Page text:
Following the successful use of Islamic finance to fund infrastructure globally, Director General of the Infrastructure Concession Regulatory Commission, Mansur Ahmed, is seeking a regulatory framework to help bridge Nigeria’s N32 trillion infrastructure deficits.
Approval by the Central Bank of Nigeria (CBN) for the operation of the first Islamic bank in Nigeria, has been trailed by vehement opposition to the banking policy, which President of the Christian Association of Nigeria (CAN), Ayo Oristajafor, believes, is an attempt to Islamize the country in contravention of the constitution.
Ahmed said at a meeting with other regulators in the country’s financial sector that “the critical imperatives for the successful issuance of Islamic bonds (otherwise known as Sukuk) in Nigeria will include the right regulatory and taxation framework, transparent transaction structure, credit rating, marketing, risk and mitigation measures, appropriate technical capacity and guarantees.”
According to him, bridging the country’s infrastructure requirement spanning numerous sectors including transportation, power, water supply, education, housing and health, is beyond what the public sector can afford, hence the need to explore other alternative financing avenues.
Ahmed said Sukuk is particularly well suited for the Public Private Partnership being promoted by the federal government to upscale the nation’s level of infrastructure.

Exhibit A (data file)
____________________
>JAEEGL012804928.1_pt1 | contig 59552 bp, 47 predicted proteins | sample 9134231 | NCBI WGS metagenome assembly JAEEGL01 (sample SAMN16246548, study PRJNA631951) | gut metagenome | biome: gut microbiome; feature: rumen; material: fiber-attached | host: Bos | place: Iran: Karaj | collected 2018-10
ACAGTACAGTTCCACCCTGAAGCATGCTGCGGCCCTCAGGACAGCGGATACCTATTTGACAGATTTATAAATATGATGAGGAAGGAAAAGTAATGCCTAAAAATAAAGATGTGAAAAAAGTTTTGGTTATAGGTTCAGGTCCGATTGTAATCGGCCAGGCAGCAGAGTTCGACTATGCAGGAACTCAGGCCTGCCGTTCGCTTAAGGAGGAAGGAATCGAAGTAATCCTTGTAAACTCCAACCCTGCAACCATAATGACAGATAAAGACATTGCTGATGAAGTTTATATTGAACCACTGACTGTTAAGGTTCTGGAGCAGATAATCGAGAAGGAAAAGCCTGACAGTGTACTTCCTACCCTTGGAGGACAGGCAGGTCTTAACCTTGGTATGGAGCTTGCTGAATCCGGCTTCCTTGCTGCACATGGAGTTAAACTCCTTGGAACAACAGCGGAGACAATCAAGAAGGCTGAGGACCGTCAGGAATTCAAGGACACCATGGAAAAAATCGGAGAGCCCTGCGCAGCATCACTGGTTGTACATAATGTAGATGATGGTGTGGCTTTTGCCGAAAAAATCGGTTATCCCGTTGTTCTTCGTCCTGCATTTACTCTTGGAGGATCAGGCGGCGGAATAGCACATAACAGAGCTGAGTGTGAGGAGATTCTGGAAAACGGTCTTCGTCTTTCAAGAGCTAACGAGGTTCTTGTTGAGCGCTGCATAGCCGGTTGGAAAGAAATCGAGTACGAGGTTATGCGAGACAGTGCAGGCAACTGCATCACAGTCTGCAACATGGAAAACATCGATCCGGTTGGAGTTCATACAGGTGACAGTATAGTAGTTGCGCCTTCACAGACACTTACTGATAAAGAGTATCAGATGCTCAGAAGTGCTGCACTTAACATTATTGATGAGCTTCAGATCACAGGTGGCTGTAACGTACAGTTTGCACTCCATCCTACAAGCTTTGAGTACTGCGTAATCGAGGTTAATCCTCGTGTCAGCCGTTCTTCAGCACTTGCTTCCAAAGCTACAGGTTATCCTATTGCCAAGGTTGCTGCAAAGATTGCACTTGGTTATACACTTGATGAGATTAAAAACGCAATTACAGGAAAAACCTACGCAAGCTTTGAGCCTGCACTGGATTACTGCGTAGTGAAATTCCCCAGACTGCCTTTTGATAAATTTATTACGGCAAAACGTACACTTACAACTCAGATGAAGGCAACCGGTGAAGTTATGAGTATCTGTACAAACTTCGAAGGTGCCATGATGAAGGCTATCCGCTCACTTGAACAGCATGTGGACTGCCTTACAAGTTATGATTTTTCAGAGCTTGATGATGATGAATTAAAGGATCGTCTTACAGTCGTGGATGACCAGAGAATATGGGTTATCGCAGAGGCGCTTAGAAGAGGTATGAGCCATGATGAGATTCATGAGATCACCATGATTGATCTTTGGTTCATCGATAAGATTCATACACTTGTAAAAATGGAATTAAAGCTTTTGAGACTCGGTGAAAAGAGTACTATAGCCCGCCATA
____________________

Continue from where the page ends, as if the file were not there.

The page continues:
“Sukuks are becoming important means of funding large scale investment projects around the world, while for investors; the Sukuk market provides greater potential for diversification into new asset classes. Sukuk has matured into a diversified, internationally accepted instrument to raise corporate finance for acquisitions or working capital purposes, or use in the transportation sector, real estate, infrastructure construction and petrochemical projects in several countries,” he explained.
Commenting, CBN Governor, Mallam Sanusi Lamido Sanusi, said if Sukuk is properly harnessed, it would contribute to the effort of the Ministry of Finance to source funds from international markets and diversify sources of funding for projects critical to national development.
He enjoined relevant government agencies to develop trusts and securities laws that would enhance smooth operations of Sukuk and provide a level playing field for participants in the capital market.
Also speaking, Director General of the Debt Management Office, Dr. Abraham Nwankwo canvassed extensive information, communication and education of the public and potential players in the capital market for the success of Islamic bonds.